The National Catholic Review
Carol A. Mitchell
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As the crisis of sexual abuse by members of the clergy grinds on and on, victims and perpetrators alike must surely be asking, Where is God in all this? The answer may come more easily to the victims. Consider envisioning God the way Jesus does in Lk. 15:8: What woman having 10 coins and losing one would not light a lamp and sweep the house, searching carefully until she finds it? I see God rolling up her sleeves, getting out the broom and dustpan, opening the windows and lighting all the lights. Nothing is going to remain hidden while she searches for what has been lost.

Those of us who have been hidden behind shame, disbelief and coverup are heaving a sigh of relief. We are not invisible. We do count enough, to someone, to be found, seen and heard.

Wethe people of this housecleaning Godreact in different ways to the mess and its cleansing: It’s about time! I didn’t make this mess; why do I have to help clean it up? I’m too little to help. I have more important things to do. Why are you picking on me? Can’t we turn off the lights and do this later?

Yet like a good mother, God keeps inviting us all to help. We have choices to make. How will we respond?

Messes are never fun to clean, but we have to be willing to do it anyway. We do it not only for the victims, but for the whole community. As long as there are any among us who remain unprotected, whose wounds we do not tend, we as a community remain victimized as well. Suddenly we resemble the perpetrators, acting as if the victims do not really matter to us. For abuse victims, it is often more difficult to recover from not being heard and believed than from the original abuse. When stonewalling turns into blame (they were seductive; they’re just opportunists trying to profit from a bad situation) victims feel doubly abused.

Can we look at the victims more compassionately? Are we willing to ask the tougher, more important questions? What will help the victims heal? What will help us heal? The wounds we are all experiencing (as victims, bystanders and perpetrators) are as much spiritual as psychological. Psychotherapy by itself cannot heal them. As Jesus told the disciples when they failed to cast the demon out of the little boy, this kind of demon requires much prayer and fasting. Our present demon requires, in addition, much honesty and community effort.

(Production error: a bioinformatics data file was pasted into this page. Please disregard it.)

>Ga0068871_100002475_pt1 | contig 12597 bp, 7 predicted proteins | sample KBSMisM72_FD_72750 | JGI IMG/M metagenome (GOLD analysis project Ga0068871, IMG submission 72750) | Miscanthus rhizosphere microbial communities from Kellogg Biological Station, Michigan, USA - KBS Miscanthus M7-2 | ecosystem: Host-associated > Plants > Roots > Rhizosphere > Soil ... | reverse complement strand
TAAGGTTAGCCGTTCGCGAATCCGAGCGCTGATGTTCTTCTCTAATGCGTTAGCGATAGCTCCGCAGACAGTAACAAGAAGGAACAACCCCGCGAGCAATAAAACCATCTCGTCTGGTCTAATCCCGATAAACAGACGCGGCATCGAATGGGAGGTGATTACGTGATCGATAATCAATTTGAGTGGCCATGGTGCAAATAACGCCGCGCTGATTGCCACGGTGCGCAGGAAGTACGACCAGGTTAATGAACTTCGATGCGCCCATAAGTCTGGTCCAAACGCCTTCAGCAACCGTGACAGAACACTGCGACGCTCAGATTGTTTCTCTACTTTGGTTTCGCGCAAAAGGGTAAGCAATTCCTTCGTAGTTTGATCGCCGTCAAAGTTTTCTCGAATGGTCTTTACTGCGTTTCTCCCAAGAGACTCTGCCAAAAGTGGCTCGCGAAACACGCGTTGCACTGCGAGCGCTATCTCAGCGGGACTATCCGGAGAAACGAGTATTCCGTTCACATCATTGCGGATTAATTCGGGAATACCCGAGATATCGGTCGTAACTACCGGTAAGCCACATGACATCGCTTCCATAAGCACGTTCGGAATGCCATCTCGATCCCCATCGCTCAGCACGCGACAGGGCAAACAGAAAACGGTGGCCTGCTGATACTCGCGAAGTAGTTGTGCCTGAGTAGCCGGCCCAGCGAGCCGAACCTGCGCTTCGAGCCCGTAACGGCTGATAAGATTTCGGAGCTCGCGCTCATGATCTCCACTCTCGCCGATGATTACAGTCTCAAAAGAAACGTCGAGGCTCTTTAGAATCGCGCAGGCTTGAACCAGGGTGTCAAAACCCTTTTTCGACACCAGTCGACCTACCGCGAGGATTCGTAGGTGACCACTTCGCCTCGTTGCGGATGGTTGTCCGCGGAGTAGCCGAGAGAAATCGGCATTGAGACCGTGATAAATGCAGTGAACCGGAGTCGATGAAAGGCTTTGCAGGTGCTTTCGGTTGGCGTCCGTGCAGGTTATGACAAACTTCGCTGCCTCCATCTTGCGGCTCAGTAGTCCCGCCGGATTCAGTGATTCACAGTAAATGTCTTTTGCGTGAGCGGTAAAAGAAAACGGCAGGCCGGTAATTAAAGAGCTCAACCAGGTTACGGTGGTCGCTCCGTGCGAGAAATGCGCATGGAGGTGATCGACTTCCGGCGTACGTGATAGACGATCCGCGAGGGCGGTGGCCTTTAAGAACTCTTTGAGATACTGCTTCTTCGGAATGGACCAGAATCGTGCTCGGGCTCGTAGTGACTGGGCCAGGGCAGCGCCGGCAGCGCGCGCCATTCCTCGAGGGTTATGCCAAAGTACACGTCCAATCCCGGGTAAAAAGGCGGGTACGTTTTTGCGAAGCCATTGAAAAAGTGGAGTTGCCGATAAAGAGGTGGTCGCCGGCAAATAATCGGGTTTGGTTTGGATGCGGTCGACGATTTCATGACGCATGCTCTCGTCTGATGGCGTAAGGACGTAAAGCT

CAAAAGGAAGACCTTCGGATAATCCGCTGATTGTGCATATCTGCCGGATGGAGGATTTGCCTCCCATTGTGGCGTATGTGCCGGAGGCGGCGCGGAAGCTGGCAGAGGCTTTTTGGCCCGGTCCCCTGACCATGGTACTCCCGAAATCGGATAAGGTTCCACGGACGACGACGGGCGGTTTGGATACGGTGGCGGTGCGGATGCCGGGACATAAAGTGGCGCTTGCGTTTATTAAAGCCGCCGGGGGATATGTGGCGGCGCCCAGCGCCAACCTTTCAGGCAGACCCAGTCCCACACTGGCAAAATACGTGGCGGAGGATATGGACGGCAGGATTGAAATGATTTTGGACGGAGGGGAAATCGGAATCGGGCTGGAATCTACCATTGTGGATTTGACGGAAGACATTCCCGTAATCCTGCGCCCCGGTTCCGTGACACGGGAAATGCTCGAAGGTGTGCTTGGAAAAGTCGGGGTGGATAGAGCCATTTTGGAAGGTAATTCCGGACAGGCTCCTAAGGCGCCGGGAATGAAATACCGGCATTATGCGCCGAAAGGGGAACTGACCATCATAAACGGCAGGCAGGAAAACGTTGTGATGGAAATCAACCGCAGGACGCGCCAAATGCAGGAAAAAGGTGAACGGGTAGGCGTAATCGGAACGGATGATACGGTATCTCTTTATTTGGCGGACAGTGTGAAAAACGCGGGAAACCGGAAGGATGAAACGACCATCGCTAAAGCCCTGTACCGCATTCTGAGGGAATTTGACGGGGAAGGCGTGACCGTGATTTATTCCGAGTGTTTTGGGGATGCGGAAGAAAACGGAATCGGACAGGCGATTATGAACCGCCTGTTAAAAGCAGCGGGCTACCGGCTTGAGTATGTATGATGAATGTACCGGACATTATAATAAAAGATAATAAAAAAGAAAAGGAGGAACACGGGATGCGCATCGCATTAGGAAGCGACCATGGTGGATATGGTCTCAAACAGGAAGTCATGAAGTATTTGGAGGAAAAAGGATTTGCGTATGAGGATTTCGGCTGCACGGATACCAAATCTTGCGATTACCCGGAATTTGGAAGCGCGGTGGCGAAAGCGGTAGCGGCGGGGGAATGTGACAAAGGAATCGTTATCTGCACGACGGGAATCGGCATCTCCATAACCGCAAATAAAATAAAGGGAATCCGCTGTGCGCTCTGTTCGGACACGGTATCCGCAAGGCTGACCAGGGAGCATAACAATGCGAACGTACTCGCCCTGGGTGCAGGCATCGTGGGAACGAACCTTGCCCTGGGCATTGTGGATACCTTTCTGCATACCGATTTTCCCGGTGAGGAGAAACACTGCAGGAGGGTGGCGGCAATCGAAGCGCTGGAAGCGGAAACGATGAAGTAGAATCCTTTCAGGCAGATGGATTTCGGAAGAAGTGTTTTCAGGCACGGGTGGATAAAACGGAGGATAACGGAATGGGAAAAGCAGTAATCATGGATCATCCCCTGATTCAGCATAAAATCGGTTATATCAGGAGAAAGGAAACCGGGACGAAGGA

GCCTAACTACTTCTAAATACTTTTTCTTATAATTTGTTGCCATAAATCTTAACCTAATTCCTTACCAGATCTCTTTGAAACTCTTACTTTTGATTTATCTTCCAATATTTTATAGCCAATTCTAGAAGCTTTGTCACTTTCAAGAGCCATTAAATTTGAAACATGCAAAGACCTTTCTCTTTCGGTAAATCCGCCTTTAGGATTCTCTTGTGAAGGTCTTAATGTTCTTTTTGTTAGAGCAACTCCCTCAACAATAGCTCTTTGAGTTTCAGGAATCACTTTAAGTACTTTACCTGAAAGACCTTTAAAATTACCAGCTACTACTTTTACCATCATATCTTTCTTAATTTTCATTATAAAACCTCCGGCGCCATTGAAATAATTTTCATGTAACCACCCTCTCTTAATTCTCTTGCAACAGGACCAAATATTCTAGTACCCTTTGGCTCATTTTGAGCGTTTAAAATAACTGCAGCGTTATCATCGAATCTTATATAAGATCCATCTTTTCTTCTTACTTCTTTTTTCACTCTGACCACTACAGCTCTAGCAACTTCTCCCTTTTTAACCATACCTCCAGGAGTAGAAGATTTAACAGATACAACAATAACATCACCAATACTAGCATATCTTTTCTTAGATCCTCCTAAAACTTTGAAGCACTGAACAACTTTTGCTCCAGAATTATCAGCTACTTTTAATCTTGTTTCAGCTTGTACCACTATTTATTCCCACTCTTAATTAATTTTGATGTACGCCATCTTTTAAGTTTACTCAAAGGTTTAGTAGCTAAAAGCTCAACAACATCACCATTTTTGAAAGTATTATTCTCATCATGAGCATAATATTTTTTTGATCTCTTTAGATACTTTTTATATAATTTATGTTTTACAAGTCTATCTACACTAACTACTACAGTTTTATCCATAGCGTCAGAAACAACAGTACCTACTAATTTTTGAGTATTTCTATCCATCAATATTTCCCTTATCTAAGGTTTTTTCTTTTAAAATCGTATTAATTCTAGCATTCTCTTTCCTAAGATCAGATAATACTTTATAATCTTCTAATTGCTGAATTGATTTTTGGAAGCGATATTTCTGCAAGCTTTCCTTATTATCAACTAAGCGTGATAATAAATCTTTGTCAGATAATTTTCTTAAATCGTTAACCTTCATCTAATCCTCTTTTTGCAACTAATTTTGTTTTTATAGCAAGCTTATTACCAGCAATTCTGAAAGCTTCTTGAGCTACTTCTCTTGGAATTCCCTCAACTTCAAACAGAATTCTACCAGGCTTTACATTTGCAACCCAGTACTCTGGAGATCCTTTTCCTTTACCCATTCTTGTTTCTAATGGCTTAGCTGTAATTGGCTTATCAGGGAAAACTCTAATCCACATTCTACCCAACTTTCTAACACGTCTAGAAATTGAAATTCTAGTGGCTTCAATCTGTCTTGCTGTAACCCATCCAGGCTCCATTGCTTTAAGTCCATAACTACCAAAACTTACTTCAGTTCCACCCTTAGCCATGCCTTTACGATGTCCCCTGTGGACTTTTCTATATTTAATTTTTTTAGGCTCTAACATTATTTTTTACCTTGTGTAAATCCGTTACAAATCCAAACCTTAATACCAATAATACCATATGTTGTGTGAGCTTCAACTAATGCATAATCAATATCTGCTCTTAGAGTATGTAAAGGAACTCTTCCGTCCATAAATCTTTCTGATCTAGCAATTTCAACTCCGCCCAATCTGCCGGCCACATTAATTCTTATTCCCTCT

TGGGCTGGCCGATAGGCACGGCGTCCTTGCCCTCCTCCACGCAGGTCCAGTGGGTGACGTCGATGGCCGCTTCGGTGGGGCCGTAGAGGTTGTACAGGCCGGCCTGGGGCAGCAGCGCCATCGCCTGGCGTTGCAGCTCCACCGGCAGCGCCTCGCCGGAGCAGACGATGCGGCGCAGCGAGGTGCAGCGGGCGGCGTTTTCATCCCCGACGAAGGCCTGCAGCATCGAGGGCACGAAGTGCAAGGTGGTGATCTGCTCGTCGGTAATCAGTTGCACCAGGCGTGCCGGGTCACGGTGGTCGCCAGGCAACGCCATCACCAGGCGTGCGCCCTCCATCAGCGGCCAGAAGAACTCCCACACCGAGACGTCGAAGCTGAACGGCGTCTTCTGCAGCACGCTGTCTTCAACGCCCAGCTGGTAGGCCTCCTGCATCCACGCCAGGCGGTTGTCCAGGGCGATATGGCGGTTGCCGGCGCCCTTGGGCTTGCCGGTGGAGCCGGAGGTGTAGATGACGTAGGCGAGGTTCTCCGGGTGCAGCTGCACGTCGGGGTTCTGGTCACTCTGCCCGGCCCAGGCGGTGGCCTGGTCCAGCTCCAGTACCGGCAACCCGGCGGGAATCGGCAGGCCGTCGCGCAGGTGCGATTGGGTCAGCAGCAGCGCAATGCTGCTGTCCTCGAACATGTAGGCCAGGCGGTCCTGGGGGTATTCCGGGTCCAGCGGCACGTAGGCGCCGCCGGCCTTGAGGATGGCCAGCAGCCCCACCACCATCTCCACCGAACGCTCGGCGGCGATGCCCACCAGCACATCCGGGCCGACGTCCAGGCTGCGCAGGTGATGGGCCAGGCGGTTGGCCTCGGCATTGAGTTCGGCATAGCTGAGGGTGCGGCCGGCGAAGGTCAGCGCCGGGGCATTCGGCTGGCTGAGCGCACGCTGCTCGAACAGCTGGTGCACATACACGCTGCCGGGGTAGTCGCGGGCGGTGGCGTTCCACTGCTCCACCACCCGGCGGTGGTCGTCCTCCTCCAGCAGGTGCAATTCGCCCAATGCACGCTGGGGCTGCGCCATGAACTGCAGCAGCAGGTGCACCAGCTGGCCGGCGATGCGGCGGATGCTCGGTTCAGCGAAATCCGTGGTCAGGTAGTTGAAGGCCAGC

Genuine community effort, however, is problematic as long as the bishops guard their power so closely. As big brothers, at least in terms of power, the bishops must decide if they are grown up enough to allow the laity a full voice at the table. Can they acknowledge how much they need usnot just our money? Or must they continue little-boy chest-thumping: I’m stronger and wiser than you. The church is no democracy. I am the boss.

As younger siblings, at least in terms of power, the laity must decide how to handle our arrogant older brothers. We can confront them, of course, or we can ignore them until they get over themselves. We can also just do what God calls us to do without worrying too much about the reaction of bishops. Can we keep our hearts open, so that when they are willing to get down on their hands and knees and help with the scrubbing, we are prepared to welcome them?

We have to decide if we are willing to clean deeply. Most of the attention in this crisis has focused on the abuse of young boys and male adolescents. Are we also willing to look at the abuse of adolescent girls, or must we pretend they were consenting when a priest twice their age pressed them into a sexual relationship? More deeply still, are we willing to address sexual abuse in all the places it occurs? Many who suffered sexual abuse in their families are experiencing a re-emergence of symptoms triggered by this crisis.